Tuesday, May 8, 2012

From Barn Grunt to Watercolor ... Today's Efforts

 I painted my first washes on the "practice" landscape - an overall warming wash of yellow ocher. I  let it dry, then masked the skyline and mountains. Then I painted a w/w wash with aureolin, quin. coral and phthalo blue.

Here I've done the shadows with a glaze of  quin. burnt orange and phthalo green [blue shade, I think].

These are the under-glazes - alizarin for the dark center, quin. siena for the warmer areas of the tulip, and quin. pink for the cooler spots.

Believe me, it IS redder than this. I've started applying carmine w/w, to get the varied depths of red in the flower. I've never used carmine before, and I quite like it. It is a bit warmer than alizarin, and it has more body, so when applied w/w it doesn't explode all over the wetted area.

This is it for the next few days - back to the office. As always, your comments are most welcome! 

My Home Away from Home ... or ... the Land of the Barn Grunt

Grooming kit on the floor, various and sundry spurs, whips, lead lines and bits hanging on the wall.

Helmet [a MUST, though I don't like wearing it, I do value my brain intact], mixing spoon for Bruno's  mash [mostly ground flax and supplements in the form of pellets], bug spray, massage lotion with coolant, hoof treatment, butazoladine [an analgesic and anti-inflammatory] , and of course carrots.

Bruno's "undershirt" that he wears under his blankets in the winter, our bridle [with a very kind "KK" bit], and a lunge line behind the bridle.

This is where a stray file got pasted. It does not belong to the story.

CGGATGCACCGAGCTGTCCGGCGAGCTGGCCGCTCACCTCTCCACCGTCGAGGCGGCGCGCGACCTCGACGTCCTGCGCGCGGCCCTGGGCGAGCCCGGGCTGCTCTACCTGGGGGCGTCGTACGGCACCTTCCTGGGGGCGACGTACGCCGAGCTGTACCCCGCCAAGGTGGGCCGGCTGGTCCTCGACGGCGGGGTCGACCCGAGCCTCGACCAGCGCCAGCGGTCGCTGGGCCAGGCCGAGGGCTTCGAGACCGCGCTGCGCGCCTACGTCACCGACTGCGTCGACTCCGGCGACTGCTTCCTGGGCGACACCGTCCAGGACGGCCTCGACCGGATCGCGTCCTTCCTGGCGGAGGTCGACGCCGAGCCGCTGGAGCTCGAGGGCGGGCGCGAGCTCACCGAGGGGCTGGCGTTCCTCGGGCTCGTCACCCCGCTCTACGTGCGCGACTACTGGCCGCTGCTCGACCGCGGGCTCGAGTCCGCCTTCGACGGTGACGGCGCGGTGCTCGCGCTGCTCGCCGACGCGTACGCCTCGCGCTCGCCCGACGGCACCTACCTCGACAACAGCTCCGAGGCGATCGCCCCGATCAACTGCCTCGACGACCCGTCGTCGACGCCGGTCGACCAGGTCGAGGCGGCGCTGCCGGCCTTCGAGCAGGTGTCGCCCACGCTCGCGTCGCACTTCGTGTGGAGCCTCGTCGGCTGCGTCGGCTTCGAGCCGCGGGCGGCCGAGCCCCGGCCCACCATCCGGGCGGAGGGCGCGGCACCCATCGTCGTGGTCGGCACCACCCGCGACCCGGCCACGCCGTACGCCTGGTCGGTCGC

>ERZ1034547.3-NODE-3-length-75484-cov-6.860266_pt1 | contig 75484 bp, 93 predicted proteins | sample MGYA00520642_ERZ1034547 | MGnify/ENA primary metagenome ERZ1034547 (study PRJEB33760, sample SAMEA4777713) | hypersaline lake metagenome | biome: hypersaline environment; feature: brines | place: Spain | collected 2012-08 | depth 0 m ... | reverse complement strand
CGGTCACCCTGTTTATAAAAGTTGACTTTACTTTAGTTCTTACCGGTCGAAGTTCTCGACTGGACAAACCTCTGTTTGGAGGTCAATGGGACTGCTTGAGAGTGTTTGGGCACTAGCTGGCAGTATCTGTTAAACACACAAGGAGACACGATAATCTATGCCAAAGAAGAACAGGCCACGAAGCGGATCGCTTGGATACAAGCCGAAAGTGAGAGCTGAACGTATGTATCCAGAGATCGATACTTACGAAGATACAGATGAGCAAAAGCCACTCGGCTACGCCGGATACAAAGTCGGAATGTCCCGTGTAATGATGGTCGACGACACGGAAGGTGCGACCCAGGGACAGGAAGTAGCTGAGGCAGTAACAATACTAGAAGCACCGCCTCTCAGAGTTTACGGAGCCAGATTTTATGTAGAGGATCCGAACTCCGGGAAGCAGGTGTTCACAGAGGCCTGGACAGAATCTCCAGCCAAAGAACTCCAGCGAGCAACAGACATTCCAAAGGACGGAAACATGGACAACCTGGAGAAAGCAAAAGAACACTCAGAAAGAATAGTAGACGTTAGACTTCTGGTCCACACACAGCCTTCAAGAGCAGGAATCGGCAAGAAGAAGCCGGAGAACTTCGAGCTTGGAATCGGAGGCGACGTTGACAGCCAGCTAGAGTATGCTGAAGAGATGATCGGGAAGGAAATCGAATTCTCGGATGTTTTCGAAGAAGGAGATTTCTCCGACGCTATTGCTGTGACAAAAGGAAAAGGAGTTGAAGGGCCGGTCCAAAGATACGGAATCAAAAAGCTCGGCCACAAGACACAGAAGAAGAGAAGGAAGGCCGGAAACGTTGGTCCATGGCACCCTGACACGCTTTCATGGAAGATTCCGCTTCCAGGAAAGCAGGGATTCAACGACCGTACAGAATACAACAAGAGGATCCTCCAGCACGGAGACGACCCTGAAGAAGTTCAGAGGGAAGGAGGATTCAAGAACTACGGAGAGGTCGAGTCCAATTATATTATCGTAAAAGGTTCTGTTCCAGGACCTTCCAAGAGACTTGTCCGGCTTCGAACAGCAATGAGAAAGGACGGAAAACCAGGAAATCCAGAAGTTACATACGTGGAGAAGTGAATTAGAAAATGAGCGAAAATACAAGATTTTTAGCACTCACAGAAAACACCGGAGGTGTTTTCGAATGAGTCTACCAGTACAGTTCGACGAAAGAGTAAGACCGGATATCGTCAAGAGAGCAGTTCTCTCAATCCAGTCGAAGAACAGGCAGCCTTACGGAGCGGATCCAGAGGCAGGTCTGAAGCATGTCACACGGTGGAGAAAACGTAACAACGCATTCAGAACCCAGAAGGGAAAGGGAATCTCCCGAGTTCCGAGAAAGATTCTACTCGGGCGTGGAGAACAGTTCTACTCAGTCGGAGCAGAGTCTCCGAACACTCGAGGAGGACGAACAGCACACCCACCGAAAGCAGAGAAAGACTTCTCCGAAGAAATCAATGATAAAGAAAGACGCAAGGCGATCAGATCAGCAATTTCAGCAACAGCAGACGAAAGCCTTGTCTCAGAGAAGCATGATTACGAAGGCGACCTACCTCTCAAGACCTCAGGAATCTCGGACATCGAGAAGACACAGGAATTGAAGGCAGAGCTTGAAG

Behind the towel, side reins for lungeing, B's fly mask, another lunge line, and the mandatory broom.

We've had barn swallows in the barn for about the past 10 years. They are nesting now, and have at least one clutch of four babies.

No hot water here - we're tough! Sink draped with Bruno's protective boots [he must wear them or he rips off his shoes from over-striding], with various disinfectant washes and shampoos.

One view of the tack room - saddles, saddle pads, sheep-skin pad so the saddle feels comfortable for the Big Guy, polo wraps for his lower legs, and more stuff than I know is there, I'm sure.

Other view of tack room - more of the same, girths, wraps, whips towels, paper towels ...

Once upon a time, I was a princess. I lived in the city. I drove a cute little TR-6. And I spent all my money on clothes, make-up and all sorts of other frivolous things. Then, about thirty years ago, after a weird riding accident while holidaying in Puerto Vallarta, I decided to take riding lessons, so I would learn what to do when a horse reared up and went over backwards with me in the saddle. THAT was the beginning of my life as a barn grunt.
One of my sisters, Stephanie, coined the term "barn grunt". It is someone who lives, eats, breathes and everything else HORSEY. The frivolous life style flew out the window. The sports car was sold. My social life became non-existent [when you get up at 4 AM to go riding before work, it precludes staying up past 9 PM]. I developed muscles from riding, cleaning stalls and paddocks, and throwing around bales of hay. I became a regular at the nearby hospital as a result of riding accidents. And I have never been happier.
And then, eleven years ago, I moved out to the country. At one time, I kept my horse boarded in Southlands in the city. It was as close to rural as you could get in Vancouver. But my horse was getting "sour" - mean and crabby - from the crowding, so I moved Her Highness out here. A few months later, I was most fortunate to find this small farm. Actually, it found me, oddly enough. And here, I am as happy as the proverbial pig in a mud wallow.